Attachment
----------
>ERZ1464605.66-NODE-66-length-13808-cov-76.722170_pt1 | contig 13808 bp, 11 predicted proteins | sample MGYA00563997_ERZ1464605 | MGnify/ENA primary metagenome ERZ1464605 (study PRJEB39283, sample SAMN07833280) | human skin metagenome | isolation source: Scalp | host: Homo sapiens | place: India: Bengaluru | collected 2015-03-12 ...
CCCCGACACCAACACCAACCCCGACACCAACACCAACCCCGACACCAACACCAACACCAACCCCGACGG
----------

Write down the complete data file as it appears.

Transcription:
>ERZ1464605.66-NODE-66-length-13808-cov-76.722170_pt1 | contig 13808 bp, 11 predicted proteins | sample MGYA00563997_ERZ1464605 | MGnify/ENA primary metagenome ERZ1464605 (study PRJEB39283, sample SAMN07833280) | human skin metagenome | isolation source: Scalp | host: Homo sapiens | place: India: Bengaluru | collected 2015-03-12 ...
CCCCGACACCAACACCAACCCCGACACCAACACCAACCCCGACACCAACACCAACACCAACCCCGACGG